Because of the variable in vitro antimicrobial susceptibility of Nocardia spp., treatment of infections should be individualized. Isolated Nocardia sp. should undergo antimicrobial susceptibility testing, and treatments should be adjusted accordingly. Because of a lack of prospective controlled trials, definitive therapy recommendations are somewhat vague. For many years, sulfonamides were considered standard of therapy. This consensus among experts, despite the bacteriostatic activity, is based largely on a few retrospective reviews in which there was increased survival in patients with nocardiosis with the use of sulfonamides. Currently, empirical therapy with trimethoprim-sulfamethoxazole is the treatment of choice by most clinicians.
      • Sharma V.
      • Prabhash K.
      • Noronha V.
      • Tandon N.
      • Joshi A.
      A systematic approach to diagnosis of cystic brain lesions.
      ,
      • Wilson J.W.
      Nocardiosis: updates and clinical overview.
      Treatment regimen for nonsevere infection (including isolated cutaneous and mild-to-moderate pulmonary disease) includes sulfamethoxazole/trimethoprim administered orally. Severe pulmonary or disseminated disease without CNS involvement should include IV therapy with sulfamethoxazole/trimethoprim plus amikacin. Alternative therapy includes imipenem IV plus amikacin IV. Isolated CNS disease includes treatment with both sulfamethoxazole/trimethoprim IV and imipenem IV. Central nervous system disease with multiorgan involvement should include therapy with all 3: sulfamethoxazole/trimethoprim IV plus amikacin IV plus imipenem IV.
      • Wilson J.W.
      Nocardiosis: updates and clinical overview.
      ,
      • McNeil M.M.
      • Brown J.M.
      • Hutwagner L.C.
      • Schiff T.A.
      Evaluation of therapy for Nocardia asteroides complex infections.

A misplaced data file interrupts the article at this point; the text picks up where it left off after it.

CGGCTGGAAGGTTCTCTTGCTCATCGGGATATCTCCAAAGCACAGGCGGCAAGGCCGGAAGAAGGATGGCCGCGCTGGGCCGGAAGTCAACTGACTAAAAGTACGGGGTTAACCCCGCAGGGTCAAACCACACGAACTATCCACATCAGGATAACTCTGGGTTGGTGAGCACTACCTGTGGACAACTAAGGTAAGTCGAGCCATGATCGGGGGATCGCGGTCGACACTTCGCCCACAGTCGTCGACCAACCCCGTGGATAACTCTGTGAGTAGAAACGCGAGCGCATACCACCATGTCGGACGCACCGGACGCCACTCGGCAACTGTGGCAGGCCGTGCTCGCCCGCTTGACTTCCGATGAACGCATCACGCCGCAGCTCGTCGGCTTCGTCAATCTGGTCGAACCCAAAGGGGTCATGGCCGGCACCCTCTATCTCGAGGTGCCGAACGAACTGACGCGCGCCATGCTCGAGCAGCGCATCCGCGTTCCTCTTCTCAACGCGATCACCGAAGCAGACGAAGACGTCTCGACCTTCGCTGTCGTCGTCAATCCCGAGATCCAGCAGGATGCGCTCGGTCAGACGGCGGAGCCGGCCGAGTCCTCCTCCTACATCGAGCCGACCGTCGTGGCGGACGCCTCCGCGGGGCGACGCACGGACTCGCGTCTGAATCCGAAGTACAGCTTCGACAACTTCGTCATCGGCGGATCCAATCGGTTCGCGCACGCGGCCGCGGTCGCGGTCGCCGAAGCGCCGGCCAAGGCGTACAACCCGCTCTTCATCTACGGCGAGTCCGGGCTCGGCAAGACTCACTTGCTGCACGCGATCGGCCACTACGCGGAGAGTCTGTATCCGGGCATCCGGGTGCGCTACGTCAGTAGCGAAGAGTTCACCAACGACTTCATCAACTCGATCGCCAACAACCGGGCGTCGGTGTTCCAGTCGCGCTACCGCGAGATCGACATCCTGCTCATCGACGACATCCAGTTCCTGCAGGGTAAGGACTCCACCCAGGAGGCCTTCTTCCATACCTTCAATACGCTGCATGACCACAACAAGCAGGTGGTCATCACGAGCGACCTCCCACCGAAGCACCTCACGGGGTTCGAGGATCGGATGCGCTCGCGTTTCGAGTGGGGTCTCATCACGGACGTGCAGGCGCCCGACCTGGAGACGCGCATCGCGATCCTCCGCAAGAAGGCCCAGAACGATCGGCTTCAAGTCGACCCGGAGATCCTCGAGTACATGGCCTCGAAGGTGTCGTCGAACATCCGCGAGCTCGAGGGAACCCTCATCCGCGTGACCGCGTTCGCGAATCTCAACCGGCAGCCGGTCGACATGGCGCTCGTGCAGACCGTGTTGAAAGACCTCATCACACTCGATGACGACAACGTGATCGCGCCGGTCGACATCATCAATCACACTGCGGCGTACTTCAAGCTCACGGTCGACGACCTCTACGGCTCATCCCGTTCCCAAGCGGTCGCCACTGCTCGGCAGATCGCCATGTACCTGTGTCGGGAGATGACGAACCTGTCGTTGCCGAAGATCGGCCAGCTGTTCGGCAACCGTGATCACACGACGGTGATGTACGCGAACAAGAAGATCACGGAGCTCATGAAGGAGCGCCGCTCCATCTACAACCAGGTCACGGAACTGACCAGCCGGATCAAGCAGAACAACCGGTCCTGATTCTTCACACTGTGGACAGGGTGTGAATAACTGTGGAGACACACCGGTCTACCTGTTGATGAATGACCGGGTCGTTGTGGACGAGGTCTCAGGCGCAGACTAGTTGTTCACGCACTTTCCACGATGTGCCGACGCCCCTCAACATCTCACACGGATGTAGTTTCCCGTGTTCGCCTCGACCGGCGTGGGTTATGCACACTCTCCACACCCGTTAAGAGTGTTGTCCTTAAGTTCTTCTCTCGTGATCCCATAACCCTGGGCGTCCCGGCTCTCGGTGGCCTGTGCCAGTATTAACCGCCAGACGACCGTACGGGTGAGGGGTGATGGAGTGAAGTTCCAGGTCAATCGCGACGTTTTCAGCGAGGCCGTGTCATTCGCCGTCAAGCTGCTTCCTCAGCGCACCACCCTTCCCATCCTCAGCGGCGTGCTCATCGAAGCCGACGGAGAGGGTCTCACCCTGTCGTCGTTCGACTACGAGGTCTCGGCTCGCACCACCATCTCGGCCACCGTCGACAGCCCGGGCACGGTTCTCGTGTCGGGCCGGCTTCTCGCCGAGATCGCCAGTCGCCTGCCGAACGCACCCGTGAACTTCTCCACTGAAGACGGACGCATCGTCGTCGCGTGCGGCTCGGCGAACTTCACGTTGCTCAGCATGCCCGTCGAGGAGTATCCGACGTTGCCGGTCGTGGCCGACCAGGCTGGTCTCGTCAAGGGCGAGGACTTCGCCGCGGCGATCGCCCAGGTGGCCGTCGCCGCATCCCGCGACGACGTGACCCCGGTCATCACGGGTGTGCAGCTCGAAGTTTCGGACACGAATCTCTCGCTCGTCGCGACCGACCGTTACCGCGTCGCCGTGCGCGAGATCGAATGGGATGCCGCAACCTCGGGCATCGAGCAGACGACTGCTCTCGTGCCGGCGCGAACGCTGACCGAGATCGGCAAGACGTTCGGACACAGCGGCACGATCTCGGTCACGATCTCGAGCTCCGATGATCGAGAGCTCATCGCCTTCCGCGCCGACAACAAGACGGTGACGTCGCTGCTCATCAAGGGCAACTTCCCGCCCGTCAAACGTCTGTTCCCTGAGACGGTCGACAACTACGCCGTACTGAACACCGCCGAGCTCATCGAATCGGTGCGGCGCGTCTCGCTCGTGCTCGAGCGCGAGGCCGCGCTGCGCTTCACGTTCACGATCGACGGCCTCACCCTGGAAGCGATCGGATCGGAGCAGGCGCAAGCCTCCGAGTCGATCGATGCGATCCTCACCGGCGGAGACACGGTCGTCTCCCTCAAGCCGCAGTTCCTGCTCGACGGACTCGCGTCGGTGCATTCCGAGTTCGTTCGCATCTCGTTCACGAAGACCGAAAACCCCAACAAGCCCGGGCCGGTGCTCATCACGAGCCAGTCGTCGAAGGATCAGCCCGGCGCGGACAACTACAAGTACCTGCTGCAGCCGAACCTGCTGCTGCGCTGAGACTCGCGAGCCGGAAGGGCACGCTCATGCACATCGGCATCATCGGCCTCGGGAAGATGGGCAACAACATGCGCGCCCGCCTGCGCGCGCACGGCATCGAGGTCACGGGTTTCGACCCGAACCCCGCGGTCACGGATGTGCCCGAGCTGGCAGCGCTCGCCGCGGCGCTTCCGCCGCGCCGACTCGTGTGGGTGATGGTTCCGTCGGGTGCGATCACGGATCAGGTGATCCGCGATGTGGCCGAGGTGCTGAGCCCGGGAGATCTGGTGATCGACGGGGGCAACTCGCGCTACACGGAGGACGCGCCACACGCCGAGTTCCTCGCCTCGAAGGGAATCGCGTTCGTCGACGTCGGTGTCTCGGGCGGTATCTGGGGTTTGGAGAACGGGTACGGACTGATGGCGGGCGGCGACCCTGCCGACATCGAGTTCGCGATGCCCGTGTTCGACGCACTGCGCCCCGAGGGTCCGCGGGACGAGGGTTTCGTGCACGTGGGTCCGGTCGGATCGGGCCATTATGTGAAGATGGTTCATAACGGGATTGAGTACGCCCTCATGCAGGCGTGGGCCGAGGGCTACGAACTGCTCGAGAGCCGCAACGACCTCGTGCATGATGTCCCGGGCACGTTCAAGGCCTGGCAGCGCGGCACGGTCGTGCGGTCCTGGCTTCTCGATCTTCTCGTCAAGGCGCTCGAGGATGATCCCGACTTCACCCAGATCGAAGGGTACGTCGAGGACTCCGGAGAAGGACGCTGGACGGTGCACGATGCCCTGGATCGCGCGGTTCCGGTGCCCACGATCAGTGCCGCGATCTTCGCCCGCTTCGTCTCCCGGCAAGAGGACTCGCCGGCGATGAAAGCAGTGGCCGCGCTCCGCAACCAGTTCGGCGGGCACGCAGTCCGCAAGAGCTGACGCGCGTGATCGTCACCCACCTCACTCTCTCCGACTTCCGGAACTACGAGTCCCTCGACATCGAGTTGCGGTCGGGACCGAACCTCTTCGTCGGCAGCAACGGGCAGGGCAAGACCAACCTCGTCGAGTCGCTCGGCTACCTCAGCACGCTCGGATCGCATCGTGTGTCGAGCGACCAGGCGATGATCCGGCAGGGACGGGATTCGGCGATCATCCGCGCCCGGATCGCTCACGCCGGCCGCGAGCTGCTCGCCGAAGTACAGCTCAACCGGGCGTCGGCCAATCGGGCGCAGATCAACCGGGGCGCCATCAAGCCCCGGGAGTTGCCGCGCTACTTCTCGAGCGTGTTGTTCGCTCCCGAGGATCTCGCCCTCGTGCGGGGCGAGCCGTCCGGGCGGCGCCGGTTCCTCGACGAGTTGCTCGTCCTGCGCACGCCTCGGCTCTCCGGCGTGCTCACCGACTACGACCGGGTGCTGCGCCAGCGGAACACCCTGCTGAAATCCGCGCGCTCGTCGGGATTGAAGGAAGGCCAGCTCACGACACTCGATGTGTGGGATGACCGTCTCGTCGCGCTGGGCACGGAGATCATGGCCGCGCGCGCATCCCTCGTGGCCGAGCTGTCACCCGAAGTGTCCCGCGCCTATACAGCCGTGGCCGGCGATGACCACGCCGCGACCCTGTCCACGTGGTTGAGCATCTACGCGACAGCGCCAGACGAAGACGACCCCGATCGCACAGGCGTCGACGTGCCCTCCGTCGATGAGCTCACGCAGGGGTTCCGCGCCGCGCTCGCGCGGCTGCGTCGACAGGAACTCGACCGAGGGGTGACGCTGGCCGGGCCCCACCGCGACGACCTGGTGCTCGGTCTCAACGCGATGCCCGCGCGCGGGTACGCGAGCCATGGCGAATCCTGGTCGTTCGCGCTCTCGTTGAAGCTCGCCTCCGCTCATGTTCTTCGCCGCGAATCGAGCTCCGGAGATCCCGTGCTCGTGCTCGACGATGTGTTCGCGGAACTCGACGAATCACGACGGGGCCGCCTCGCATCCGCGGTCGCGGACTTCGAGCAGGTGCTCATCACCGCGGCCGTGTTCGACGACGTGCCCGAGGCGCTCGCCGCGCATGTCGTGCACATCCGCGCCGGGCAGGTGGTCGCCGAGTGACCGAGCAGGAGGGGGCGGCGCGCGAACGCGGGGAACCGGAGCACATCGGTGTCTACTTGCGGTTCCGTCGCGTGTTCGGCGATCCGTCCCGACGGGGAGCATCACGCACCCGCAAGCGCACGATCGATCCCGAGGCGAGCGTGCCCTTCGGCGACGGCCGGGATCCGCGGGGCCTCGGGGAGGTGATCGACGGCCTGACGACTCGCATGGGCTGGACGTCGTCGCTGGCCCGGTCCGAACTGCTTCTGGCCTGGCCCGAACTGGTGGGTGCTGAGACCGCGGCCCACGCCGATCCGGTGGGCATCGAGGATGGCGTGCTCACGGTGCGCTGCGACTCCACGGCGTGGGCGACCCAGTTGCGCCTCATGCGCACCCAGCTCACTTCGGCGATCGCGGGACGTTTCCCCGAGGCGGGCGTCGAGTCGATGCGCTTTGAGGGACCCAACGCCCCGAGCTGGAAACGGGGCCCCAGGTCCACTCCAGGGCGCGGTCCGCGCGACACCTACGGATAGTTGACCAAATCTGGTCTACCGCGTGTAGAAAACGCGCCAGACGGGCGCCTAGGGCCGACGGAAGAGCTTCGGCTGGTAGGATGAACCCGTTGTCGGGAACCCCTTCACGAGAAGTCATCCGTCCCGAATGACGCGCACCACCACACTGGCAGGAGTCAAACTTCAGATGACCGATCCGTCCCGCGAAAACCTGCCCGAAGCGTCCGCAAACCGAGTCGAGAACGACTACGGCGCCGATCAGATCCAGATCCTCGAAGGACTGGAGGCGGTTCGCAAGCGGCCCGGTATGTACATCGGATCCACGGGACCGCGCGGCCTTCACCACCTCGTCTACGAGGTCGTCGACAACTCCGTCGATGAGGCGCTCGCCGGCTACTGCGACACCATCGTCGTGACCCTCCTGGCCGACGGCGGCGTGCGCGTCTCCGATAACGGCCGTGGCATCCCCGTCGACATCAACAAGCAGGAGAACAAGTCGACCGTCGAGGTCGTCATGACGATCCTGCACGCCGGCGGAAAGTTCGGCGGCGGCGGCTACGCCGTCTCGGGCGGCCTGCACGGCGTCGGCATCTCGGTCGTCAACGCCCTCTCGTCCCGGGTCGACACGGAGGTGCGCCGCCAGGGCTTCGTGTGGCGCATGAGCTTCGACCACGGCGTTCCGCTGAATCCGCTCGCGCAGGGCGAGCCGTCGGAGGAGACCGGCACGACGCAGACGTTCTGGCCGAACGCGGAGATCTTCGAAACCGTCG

,
      • Smego R.A.
      • Moeller M.B.
      • Gallis H.A.
      Trimethoprim-sulfamethoxazole therapy for Nocardia infections.
      Because of the relapsing nature of nocardiosis, extended treatment duration is recommended. Immunocompetent patients should receive appropriate antibiotic therapy for 3 to 6 months and patients who are immunocompromised and/or have CNS involvement should be treated for at least 12 months.
      • Wilson J.W.
      Nocardiosis: updates and clinical overview.
      Patients should be monitored at regular monthly intervals after the initiation of treatment to monitor response and assess drug toxicity. Patients should also be evaluated radiographically at 6 and 12 months during treatment to monitor response. Given the high rate of recurrence, the patient should have the imaging repeated 6 and 12 months after the completion of treatment.

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        • Joshi A.
        A systematic approach to diagnosis of cystic brain lesions.
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        Nocardiosis: updates and clinical overview.
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        Nocardiosis of the central nervous system.
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        Clinical and laboratory features of the Nocardia spp. based on current molecular taxonomy.
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        The complexity of Nocardia taxonomy: implications for the clinical microbiology laboratory.
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        Human Nocardia infections: a review of pulmonary nocardiosis.